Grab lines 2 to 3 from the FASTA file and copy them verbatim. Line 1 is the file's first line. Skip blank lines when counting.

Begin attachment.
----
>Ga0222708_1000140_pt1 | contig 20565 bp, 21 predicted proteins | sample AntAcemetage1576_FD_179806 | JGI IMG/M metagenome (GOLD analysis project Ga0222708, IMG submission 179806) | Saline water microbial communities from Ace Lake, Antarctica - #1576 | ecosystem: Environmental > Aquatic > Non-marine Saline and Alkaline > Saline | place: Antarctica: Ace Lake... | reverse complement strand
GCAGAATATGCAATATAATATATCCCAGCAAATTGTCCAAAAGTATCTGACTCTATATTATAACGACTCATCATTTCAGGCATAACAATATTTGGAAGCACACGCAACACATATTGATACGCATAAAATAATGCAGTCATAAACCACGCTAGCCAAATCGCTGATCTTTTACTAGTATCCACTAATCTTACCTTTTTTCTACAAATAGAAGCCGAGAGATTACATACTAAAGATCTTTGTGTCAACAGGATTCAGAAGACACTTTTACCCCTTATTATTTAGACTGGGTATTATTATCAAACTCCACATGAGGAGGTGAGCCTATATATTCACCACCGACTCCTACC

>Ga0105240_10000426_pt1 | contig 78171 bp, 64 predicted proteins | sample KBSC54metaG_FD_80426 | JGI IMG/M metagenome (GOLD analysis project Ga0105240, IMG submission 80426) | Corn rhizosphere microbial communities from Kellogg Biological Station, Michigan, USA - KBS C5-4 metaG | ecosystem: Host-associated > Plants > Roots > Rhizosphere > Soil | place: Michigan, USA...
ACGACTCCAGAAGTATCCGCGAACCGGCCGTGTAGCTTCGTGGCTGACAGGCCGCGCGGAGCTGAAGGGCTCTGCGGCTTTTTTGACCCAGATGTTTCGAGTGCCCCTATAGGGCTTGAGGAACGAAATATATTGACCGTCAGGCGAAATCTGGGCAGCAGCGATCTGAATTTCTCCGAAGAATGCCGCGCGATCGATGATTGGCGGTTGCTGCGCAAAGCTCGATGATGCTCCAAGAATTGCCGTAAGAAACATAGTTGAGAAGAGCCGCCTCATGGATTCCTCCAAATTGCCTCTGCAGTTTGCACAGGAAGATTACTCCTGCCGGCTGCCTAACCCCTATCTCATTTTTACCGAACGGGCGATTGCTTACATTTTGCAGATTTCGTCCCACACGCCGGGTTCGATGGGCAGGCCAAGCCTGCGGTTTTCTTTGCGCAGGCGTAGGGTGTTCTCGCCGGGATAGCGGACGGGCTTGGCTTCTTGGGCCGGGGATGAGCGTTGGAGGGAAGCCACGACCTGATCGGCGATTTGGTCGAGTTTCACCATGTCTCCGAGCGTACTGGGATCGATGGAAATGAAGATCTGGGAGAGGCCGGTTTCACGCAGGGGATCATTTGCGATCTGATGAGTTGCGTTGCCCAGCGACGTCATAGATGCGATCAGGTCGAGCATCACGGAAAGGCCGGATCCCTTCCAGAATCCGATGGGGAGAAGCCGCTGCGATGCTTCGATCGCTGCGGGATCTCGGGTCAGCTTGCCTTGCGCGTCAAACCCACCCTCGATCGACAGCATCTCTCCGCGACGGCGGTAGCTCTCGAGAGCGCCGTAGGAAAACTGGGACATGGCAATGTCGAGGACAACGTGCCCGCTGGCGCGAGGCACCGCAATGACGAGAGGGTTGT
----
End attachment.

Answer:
GCAGAATATGCAATATAATATATCCCAGCAAATTGTCCAAAAGTATCTGACTCTATATTATAACGACTCATCATTTCAGGCATAACAATATTTGGAAGCACACGCAACACATATTGATACGCATAAAATAATGCAGTCATAAACCACGCTAGCCAAATCGCTGATCTTTTACTAGTATCCACTAATCTTACCTTTTTTCTACAAATAGAAGCCGAGAGATTACATACTAAAGATCTTTGTGTCAACAGGATTCAGAAGACACTTTTACCCCTTATTATTTAGACTGGGTATTATTATCAAACTCCACATGAGGAGGTGAGCCTATATATTCACCACCGACTCCTACC

>Ga0105240_10000426_pt1 | contig 78171 bp, 64 predicted proteins | sample KBSC54metaG_FD_80426 | JGI IMG/M metagenome (GOLD analysis project Ga0105240, IMG submission 80426) | Corn rhizosphere microbial communities from Kellogg Biological Station, Michigan, USA - KBS C5-4 metaG | ecosystem: Host-associated > Plants > Roots > Rhizosphere > Soil | place: Michigan, USA...